This morning, just after sunrise, a pocket of thundershowers made its way across the northern third of New Brunswick.  The storms were isolated and even if you live in that area, you may or may not have noticed anything, 

Lissa Bordage was sitting at her kitchen table in Rogersville New Brunswick around 7:30 this morning when she and her daughter noticed something, but it wasn’t the thunderstorm itself.  The photo Lissa sent shows a classic roll cloud!  Lissa wrote: "The cloud looked like it was rotating then it got dark out and the wind picked up, it lasted a few minutes then it went away".  Great description; thankfully, it looks more threatening than it actually is.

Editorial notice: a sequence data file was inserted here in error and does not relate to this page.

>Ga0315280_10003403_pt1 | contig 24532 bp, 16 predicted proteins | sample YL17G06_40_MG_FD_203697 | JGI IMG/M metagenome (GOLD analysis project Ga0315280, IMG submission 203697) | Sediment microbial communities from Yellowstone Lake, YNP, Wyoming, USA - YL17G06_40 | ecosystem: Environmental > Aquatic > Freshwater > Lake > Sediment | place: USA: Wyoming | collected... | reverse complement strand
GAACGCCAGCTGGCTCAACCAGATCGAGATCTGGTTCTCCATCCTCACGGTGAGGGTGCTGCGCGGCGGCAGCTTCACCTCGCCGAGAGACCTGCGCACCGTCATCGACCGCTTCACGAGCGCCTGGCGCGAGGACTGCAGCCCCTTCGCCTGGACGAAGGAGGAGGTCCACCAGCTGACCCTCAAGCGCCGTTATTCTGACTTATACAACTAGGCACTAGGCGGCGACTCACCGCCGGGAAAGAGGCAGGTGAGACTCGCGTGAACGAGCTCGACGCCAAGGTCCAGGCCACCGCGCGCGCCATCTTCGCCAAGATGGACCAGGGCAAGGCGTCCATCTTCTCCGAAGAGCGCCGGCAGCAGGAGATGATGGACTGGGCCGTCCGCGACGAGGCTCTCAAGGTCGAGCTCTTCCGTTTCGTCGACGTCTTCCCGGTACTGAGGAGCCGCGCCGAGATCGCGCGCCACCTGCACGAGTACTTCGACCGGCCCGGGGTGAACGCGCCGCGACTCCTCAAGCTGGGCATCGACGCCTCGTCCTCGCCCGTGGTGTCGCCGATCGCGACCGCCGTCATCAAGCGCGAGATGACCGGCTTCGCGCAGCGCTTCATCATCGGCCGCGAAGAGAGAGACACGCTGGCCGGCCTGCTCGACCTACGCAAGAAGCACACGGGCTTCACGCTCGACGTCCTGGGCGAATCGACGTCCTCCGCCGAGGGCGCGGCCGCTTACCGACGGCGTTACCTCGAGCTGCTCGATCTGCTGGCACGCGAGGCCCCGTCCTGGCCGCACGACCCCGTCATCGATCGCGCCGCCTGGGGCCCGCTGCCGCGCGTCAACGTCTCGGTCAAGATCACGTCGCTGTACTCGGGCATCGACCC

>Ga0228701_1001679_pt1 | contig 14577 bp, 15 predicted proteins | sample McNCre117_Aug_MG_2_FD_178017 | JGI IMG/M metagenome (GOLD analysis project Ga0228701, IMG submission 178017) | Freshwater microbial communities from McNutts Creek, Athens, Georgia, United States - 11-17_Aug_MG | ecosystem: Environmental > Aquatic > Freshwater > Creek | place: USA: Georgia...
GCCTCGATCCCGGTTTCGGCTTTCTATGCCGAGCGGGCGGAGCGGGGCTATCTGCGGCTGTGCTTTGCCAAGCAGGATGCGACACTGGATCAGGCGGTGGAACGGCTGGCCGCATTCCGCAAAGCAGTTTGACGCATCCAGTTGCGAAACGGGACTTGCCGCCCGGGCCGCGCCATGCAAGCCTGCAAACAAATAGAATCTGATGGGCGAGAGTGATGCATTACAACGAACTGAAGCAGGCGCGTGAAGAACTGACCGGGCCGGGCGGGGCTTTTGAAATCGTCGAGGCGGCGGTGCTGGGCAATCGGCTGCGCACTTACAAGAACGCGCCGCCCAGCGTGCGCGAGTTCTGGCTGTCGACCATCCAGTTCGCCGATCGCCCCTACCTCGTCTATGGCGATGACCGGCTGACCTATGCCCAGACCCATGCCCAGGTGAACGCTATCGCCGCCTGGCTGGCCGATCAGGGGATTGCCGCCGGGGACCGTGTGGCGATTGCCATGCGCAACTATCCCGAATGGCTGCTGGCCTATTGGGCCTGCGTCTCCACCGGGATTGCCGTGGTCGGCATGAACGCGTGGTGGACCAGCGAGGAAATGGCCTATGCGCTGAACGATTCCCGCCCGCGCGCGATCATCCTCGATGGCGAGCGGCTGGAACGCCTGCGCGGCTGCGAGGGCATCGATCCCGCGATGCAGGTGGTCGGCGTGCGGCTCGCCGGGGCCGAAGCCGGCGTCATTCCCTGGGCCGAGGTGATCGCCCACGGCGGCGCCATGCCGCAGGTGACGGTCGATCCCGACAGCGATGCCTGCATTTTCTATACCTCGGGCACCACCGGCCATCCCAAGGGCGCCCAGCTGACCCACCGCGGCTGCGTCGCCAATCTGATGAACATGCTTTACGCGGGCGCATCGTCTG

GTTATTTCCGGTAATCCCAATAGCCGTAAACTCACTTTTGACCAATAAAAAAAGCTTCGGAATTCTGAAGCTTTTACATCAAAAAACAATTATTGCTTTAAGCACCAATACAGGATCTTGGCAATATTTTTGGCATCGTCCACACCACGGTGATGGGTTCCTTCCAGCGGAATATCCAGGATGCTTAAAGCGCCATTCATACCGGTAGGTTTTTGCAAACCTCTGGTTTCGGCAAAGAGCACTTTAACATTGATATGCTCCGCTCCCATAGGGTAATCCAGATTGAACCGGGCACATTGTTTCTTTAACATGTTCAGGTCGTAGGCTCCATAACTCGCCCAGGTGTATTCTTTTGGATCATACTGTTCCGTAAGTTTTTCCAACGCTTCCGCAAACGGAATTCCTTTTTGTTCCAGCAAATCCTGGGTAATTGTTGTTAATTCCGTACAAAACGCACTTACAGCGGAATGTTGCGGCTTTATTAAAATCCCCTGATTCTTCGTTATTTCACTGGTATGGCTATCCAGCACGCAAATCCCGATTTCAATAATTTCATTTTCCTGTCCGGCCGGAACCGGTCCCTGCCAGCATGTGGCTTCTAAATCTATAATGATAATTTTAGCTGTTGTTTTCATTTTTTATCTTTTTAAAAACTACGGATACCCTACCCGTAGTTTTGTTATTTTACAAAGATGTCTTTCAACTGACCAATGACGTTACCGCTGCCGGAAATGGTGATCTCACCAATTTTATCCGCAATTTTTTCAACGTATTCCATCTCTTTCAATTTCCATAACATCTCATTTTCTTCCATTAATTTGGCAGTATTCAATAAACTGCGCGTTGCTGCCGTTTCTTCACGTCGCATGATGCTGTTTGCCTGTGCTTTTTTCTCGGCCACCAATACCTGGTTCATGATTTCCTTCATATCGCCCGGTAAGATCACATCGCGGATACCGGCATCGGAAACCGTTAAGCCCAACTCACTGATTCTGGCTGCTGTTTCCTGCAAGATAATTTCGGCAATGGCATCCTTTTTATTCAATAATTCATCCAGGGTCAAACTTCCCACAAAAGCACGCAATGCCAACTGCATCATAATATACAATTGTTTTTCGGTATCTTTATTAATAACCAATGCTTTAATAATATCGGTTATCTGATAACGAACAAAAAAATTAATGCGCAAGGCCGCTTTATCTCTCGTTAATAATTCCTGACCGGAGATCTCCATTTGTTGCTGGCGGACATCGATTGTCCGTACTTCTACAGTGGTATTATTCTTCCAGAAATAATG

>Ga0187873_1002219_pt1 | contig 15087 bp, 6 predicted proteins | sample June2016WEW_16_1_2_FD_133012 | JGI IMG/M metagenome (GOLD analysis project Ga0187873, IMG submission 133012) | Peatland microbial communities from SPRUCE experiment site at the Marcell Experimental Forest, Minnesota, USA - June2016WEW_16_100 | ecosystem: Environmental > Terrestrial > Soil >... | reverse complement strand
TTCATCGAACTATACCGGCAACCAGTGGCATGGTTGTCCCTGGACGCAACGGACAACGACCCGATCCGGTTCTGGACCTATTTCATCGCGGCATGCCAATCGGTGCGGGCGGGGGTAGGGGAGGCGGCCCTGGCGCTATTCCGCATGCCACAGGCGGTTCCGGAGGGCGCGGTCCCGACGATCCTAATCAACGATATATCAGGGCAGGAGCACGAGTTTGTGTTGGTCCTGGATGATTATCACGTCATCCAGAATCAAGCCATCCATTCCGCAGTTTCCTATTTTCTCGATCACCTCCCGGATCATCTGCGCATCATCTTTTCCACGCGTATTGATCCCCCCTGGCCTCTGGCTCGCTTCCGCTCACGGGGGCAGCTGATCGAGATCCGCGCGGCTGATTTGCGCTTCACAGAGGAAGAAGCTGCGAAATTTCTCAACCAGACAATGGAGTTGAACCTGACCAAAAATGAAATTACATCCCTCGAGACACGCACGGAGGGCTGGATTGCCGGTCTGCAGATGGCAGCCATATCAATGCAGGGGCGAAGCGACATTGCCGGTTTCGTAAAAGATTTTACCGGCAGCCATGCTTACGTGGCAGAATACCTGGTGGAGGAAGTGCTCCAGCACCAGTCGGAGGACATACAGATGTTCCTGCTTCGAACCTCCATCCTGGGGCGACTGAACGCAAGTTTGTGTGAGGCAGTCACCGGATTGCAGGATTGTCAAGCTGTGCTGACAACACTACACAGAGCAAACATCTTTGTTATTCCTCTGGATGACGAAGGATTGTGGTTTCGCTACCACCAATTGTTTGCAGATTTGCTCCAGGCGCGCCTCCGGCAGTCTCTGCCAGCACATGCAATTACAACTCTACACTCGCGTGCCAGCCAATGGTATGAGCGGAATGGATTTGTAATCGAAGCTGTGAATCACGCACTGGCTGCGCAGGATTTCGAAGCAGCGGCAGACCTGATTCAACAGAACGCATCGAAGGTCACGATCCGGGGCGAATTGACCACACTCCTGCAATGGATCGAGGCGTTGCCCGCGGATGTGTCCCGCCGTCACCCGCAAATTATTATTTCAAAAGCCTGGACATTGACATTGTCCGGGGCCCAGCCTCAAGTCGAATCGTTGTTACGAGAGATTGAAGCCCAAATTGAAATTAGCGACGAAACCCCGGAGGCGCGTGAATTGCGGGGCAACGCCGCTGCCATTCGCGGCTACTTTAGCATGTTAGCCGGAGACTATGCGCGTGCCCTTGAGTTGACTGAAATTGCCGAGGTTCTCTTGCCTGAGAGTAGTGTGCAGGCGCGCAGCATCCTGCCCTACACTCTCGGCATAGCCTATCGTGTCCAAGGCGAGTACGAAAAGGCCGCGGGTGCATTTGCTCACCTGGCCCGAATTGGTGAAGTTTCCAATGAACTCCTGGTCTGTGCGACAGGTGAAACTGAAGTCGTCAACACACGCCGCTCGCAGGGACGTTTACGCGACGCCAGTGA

A roll cloud is a relatively rare, low-level horizontal, tube-shaped accessory cloud completely detached from the cumulonimbus or thunderstorm base.  When present, it’s located along the gust front and most frequently observed on the leading edge of a line of thunderstorms. It can however materialize along a cold front that is travelling through with no thunderstorms. The roll cloud will appear to be slowly "rolling" along its horizontal axis.

Comments that often accompany the cylindrical cloud indicate that it looks like a tornado on its side, while others claim the cloud appears to roll like a rolling pin.  All very accurate!  

Roll clouds are not and do not produce tornadoes.

You’ll never know what you’re missing if you don’t look up!


Chief Meteorologist

Cindy Day